Why is graph unstable

From graphite to graph

Carbon is by far the most versatile chemical element, and one of the most important for humans: Practically all vital biomolecules are based on a basic structure of carbon atoms - an innumerable number of different organic compounds.

Just as fascinating are the many different manifestations of elemental carbon: on the one hand a sparkling diamond, on the other hand black coal. Carbon fibers are now widely used as a lightweight material, from fishing rods to bicycle frames to aircraft parts. There are also the exotic-looking carbon nanotubes and the football-like fullerenes with their very own physical and chemical properties.

Exotic carbon in the pencil line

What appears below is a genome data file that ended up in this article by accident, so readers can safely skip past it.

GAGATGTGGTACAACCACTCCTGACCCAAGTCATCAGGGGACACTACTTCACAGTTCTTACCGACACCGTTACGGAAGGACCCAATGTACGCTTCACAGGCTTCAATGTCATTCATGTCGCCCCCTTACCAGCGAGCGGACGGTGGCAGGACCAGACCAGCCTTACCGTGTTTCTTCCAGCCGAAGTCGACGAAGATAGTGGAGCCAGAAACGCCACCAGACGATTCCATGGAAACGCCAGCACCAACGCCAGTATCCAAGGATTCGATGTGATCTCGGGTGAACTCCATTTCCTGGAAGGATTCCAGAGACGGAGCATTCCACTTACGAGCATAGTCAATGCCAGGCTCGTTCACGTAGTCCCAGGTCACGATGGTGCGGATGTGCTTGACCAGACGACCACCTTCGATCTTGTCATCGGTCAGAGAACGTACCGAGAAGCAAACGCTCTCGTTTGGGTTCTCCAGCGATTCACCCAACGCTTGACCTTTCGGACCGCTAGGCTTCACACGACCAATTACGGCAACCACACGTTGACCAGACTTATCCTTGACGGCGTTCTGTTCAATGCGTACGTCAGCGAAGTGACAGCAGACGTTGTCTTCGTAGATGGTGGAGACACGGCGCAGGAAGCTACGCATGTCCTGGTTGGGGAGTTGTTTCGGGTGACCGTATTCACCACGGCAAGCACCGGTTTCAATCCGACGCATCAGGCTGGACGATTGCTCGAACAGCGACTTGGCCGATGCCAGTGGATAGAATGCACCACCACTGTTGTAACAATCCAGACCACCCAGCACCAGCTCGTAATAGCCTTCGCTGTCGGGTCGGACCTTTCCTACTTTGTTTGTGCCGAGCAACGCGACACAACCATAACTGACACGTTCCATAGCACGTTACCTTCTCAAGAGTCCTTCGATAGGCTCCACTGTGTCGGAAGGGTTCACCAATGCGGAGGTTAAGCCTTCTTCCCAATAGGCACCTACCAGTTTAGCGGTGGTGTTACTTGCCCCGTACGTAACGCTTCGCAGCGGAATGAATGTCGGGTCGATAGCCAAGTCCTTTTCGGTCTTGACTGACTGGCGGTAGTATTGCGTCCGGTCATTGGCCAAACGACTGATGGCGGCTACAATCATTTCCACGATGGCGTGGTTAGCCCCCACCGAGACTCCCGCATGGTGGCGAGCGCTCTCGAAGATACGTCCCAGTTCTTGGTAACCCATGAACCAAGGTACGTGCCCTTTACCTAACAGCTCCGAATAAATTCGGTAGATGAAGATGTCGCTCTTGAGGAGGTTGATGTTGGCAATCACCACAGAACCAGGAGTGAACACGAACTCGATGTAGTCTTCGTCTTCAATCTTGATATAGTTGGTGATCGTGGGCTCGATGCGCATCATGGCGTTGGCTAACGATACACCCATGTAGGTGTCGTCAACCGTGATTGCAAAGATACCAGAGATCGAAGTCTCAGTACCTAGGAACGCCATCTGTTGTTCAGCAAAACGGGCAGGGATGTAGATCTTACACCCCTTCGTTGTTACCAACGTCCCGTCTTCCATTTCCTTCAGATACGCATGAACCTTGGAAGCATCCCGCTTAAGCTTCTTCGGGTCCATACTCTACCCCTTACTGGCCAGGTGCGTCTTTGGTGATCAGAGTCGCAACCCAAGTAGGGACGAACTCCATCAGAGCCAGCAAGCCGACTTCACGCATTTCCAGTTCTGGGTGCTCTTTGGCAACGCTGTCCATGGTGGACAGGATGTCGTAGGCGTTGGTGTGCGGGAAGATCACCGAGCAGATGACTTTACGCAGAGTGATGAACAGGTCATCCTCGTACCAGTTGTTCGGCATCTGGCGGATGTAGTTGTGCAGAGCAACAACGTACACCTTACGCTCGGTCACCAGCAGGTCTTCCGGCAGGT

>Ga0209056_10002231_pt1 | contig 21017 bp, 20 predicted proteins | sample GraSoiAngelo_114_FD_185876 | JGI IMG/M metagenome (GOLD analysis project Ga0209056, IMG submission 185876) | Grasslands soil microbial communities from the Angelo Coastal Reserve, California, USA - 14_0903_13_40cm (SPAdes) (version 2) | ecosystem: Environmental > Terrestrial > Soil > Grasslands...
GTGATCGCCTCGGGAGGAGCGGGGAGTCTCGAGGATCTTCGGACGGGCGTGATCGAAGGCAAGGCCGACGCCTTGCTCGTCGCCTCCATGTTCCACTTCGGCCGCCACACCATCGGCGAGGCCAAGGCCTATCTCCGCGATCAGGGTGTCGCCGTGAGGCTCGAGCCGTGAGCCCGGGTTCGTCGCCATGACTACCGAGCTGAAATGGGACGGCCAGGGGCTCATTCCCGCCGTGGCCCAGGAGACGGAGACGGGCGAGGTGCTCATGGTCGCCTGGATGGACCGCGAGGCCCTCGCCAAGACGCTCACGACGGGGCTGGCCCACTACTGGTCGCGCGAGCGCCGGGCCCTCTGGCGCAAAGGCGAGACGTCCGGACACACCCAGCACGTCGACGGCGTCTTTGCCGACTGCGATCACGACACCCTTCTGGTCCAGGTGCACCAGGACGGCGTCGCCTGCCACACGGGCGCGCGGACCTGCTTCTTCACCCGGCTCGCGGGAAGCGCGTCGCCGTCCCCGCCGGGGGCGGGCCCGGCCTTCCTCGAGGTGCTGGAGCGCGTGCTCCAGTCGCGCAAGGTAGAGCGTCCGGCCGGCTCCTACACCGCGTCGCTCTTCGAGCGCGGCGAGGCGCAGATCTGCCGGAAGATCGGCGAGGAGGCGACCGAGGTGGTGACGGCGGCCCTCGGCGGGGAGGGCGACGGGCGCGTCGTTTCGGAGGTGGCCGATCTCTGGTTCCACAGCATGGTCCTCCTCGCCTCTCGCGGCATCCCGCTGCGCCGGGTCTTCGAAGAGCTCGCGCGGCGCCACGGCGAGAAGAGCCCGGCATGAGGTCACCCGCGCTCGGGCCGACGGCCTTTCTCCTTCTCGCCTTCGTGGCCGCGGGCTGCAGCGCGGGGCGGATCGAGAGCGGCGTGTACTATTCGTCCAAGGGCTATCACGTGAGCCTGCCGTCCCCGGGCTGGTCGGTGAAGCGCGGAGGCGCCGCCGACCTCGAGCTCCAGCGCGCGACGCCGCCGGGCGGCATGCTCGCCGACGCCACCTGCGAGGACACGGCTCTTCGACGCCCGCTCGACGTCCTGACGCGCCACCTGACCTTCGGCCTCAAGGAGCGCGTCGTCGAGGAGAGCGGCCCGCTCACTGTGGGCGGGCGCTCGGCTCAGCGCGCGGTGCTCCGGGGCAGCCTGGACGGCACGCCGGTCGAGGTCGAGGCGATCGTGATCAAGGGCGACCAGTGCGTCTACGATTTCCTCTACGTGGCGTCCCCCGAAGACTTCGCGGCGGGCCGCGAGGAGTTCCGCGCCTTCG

Graphene, one of those exotic species, is actually not all that exotic: even the smallest amounts appear in every pencil stroke. The lead in the pencil is made of graphite. This form of carbon consists of innumerable layers. In each of these layers, in turn, the carbon atoms, arranged in hexagons, form an absolutely regular lattice. This layer structure already gives graphite interesting properties: For example, it conducts electricity excellently - but only parallel to the course of the layer, not across it.

A stack of three million of these layers forms just one millimeter of graphite. Scientists were already speculating over 70 years ago about how a single layer of graphite might behave. They gave the - at the time still hypothetical - material the name graph. Such individual layers were already known from other carbon nanomaterials: In the nanotubes and fullerenes, they are formed into rolls and balls. These also have the characteristic hexagon pattern.

Nevertheless, no one assumed that graphene could actually exist as a free layer, in a sense a super-thin carbon film: a single layer of atoms simply had to be far too unstable, according to the widespread assumption.

Ansgar Kretschmer
Status: May 16, 2014

May 16, 2014